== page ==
Cuban-Americans in Miami chant ''he's gone, he's gone,'' as celebrations over the death of Fidel Castro move into their second day, with some of them saying they are eager to see how President-elect Donald Trump handles U.S. relations with the island nation. Rough Cut (no reporter narration).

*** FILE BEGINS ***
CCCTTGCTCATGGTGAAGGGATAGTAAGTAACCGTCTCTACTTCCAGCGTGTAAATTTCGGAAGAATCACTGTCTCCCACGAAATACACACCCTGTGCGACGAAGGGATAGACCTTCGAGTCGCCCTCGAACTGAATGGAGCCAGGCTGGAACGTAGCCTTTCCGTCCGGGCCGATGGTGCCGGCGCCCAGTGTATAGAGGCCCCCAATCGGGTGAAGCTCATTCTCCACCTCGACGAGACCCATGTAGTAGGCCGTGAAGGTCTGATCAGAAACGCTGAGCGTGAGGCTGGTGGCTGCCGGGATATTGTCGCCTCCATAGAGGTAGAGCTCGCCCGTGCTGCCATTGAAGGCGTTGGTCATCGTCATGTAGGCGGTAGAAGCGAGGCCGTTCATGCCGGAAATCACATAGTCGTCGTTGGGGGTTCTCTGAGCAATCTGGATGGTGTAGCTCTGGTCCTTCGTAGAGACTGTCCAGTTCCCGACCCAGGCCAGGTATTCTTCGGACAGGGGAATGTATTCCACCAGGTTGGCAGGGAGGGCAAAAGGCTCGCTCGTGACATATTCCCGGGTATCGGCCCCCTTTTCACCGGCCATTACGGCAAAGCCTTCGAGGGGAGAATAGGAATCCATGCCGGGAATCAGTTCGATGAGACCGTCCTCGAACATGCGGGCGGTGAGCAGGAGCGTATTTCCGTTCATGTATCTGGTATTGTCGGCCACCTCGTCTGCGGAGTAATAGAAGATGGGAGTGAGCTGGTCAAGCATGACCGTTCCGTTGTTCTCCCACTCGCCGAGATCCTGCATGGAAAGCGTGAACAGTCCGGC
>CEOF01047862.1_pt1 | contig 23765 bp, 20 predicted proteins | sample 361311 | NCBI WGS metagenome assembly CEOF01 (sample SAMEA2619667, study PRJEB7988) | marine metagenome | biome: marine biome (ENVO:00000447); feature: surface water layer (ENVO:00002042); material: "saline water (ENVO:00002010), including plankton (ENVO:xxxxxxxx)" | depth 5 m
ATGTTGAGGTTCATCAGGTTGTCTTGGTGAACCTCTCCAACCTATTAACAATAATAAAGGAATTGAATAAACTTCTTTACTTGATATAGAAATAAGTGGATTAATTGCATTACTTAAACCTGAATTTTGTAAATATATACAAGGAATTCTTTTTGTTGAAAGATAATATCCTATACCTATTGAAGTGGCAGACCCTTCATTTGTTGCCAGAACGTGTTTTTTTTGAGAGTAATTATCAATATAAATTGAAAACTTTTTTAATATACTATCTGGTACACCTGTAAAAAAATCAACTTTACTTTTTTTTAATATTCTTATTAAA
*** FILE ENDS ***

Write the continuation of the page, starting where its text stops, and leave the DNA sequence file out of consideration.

ROUGH CUT (NO REPORTER NARRATION) STORY: Celebrations by Cuban-American over the passing of former Cuban leader Fidel Castro moved into a second day on Sunday (November 27), near the Versailles restaurant in Miami, a famed spot for exiled Cubans. Many honked horns while others cheered and danced to mark the revolutionary leader's passing. Despite the festivities, questions loom about the future of U.S.-Cuban relations once President Barack Obama's term ends and President-elect Donald Trump assumes the office. Some believe Obama ceded too much to Havana and are eager to see how his successor handles relations with the island nation. The death of "El Comandante" has added to worries among some Cuban-Americans that Trump will slam the door shut on nascent trade and travel ties, undoing two years of detente between the estranged neighbors. Trump has struck a very different tone from Obama, who reached an agreement two years ago with Castro's younger brother President Raul Castro to end half a century of hostilities. Late in his election campaign, Trump sought to reassure the Cuban-American vote in Florida that he was firm in his opposition to the Castros, and pledged that, if elected, he would close down the newly re-opened U.S. embassy in Havana. Wilbert Perez, a Cuban American, called on Trump to live up those promises. "Trump has to do what the Cubans want. Give liberty to the Cubans. Get the Castros out of there, taking things that are not theirs," he told Reuters. "Cuba needs to be free. And Trump is the one that is going to help us. Long live Trump!" During the primaries, Trump said he thought restoring diplomatic ties with Cuba was fine, but that Obama ought to have cut a better deal. Outside Versailles on Sunday, Miami psychologist Mayra Miro criticized Obama's policies and looked to Trump to do more for Cubans on the island. "First, we hope he (Trump) will not make the relations towards unity as the current President Obama when there was no type of change in Cuba's system. There are still political prisoners in jail, there was no change in that. The oppression is still being maintained," she told Reuters. "President Obama did not do anything for liberty in Cuba, which will not happen as long as Communism exists in Cuba," she added. Having won the presidency, it is hard to know what Trump's approach to Cuba will be. Obama did not succeed in convincing Congress to lift the United States' tough economic embargo on Cuba, but he personally opposed the sanctions and used executive action to allow more contact and commerce. The first U.S. commercial flight to Havana in about half a century is due to arrive on Monday (November 28). Trump could easily review such measures. He has not been clear on his position, but has included Mauricio Claver-Carone, a leading advocate for maintaining a tough economic embargo, in his transition team. Without giving any specifics, Trump said on Saturday (November 27) that his administration would "do all it can" once he takes office on Jan. 20 to help increase freedom and prosperity for Cuban people after the death Castro.